No doubt the camera will produce stunning images.  At what cost besides money?  Speed and simplicity.  You lessen the NRT experience and require guiding and long multiple exposures to get decent results.  Sounds more like imaging to me.

 

These are just some thoughts that I have had in the past looking at these same cameras, searching for the Holy Grail of EAA.  



#114 ccs_hello

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Posted 25 May 2015 - 08:21 PM

Wow $2200.  That's a lot of money, close to SONY A7s territory.

 

Clear Skies!

 

ccs_hello



#115 Relativist

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Posted 25 May 2015 - 08:34 PM

An A7s can be easily had used for that price. In fact even the Atik 414 isn't that much less than a used A7s. That said they are much different cameras and chip format, so they would likely be for much different telescopes.



#116 DonBoy

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Posted 25 May 2015 - 09:38 PM

I posted in the image gallery here several live stacked images using the Atik 414EX color from last Friday and Saturday. 

 

http://www.cloudynig...15#entry6603284


Edited by DonBoy, 26 May 2015 - 06:42 PM.

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#117 Relativist

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Posted 25 May 2015 - 09:58 PM

I posted in the image gallery here several live stacked images using the Atik 414EX color from last Friday and Saturday. 

 

http://www.cloudynig...15#entry6603329

 

Very nice Don, I like all of them! This will be a good method to evaluate cameras generally for EAA use as well.



#118 DonBoy

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Posted 25 May 2015 - 11:02 PM

Thanks Curtis.  Time can be cut down quit a bit if one has a larger aperture.  A C11 @ f3.3 would give almost the same image size but exposure could be reduced by 2.3  to get a comparable exposure as the C8@f5; thus a 180sec image could be reduced to 80sec with the C11 @f3.3. 



#119 budman1961

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Posted 25 May 2015 - 11:14 PM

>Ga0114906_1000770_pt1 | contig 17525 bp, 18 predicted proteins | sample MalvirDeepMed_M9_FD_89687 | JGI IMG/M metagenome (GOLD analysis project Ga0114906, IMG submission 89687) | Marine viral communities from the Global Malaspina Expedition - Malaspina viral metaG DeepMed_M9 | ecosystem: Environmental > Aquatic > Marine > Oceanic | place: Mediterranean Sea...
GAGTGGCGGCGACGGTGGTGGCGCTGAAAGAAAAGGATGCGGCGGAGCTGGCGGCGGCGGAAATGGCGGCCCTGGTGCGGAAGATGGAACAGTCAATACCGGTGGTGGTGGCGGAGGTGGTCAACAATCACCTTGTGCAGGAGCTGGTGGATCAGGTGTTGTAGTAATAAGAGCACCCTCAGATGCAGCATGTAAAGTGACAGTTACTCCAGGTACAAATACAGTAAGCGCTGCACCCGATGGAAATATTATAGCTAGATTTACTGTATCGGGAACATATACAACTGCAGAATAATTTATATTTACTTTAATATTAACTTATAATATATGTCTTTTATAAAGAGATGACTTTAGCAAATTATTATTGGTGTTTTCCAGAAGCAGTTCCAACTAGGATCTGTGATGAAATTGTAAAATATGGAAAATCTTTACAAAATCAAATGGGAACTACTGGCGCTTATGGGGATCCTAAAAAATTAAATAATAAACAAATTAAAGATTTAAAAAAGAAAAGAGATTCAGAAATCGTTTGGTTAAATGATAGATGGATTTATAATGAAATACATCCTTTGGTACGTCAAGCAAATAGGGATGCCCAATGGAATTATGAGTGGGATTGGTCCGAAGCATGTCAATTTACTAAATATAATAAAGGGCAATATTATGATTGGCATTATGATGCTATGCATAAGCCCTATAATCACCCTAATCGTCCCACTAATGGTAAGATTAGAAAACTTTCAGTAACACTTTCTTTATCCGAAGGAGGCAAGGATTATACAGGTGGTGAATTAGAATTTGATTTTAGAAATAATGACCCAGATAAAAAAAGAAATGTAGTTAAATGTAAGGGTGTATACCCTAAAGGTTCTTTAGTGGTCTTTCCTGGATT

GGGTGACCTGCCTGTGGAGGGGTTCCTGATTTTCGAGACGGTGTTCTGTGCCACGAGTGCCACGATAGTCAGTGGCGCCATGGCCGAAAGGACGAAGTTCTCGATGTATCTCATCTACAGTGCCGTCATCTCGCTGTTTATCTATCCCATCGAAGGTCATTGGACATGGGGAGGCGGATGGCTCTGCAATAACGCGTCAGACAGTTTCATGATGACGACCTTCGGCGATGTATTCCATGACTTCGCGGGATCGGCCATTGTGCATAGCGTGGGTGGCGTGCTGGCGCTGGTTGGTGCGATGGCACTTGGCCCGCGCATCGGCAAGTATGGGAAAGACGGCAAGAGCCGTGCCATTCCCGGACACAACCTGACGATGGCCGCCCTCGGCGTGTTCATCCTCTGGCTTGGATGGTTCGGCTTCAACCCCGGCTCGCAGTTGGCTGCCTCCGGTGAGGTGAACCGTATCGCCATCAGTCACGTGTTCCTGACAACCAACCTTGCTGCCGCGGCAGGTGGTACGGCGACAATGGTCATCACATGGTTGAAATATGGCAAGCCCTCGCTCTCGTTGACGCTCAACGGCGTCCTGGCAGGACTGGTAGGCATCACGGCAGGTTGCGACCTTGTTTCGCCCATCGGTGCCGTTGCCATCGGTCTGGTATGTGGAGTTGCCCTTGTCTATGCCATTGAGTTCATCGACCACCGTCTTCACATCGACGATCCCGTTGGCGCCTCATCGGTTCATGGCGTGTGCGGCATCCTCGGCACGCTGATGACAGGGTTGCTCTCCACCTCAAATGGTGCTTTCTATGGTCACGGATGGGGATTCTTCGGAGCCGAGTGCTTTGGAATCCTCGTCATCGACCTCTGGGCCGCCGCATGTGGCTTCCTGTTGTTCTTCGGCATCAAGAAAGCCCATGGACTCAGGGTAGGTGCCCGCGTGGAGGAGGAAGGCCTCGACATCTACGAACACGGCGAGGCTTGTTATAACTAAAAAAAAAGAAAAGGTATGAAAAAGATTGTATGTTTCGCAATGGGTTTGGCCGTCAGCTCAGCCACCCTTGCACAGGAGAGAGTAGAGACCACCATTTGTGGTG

Don,

 

I watched both of your NSN broadcasts, and your results are nothing short of exemplary.  The Atik 414EX is a fine CCD camera, and with the AT add-in, presents good live images.

 

Thanks for all you do!

 

Andy



#120 DonBoy

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Posted 25 May 2015 - 11:22 PM

Thanks Andy, your comments are very much appreciated.



#121 Relativist

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Posted 25 May 2015 - 11:44 PM

Thanks Curtis.  Time can be cut down quit a bit if one has a larger aperture.  A C11 @ f3.3 would give almost the same image size but exposure could be reduced by 2.3  to get a comparable exposure as the C8@f5; thus a 180sec image could be reduced to 80sec with the C11 @f3.3. 

 

Good point, I was playing with the telescope display in Skysafari and it turns out that the framing of my MCX2 with my AT8IN would be just about the same if I reduced my AT12IN by 0.75x with an ICX 825 camera. That would be at f/3 with such a setup.

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#122 budman1961

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Posted 25 May 2015 - 11:54 PM

Curtis

 

I look forward to seeing some images from you soon!

 

Andy



#123 Relativist

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Posted 26 May 2015 - 12:03 AM

Thanks Andy. Wish I had an ICX 825 camera to try, but I don't have one yet. Although I have plans to try the Sony a5100 on my AT12IN once the clouds clear and my dovetail supports come in.

 

P.S. I did a similar thing with a hypothetical scope and the A7s, it will need something like 128" focal length to have similar framing. Since the A7s has the ability to be used at high ISO settings a scope like a 20" f/4 with a 1.6x barlow could work (assuming the barlow could fully illuminate the chip).

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Edited by Relativist, 26 May 2015 - 12:20 AM.


#124 PiotrM

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Posted 08 August 2015 - 08:04 AM

Check out the icx674 sensitivity specs against the icx829.  It appears the 829 has four times the sensitivity of the 674. 3200mv v 800mv.


How does QE relates to sensitivity given in mV?

#125 DonBoy

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Posted 08 August 2015 - 01:41 PM

 

How does QE relates to sensitivity given in mV?

 

This may help answer your question:

 

http://www.andor.com...ors-to-consider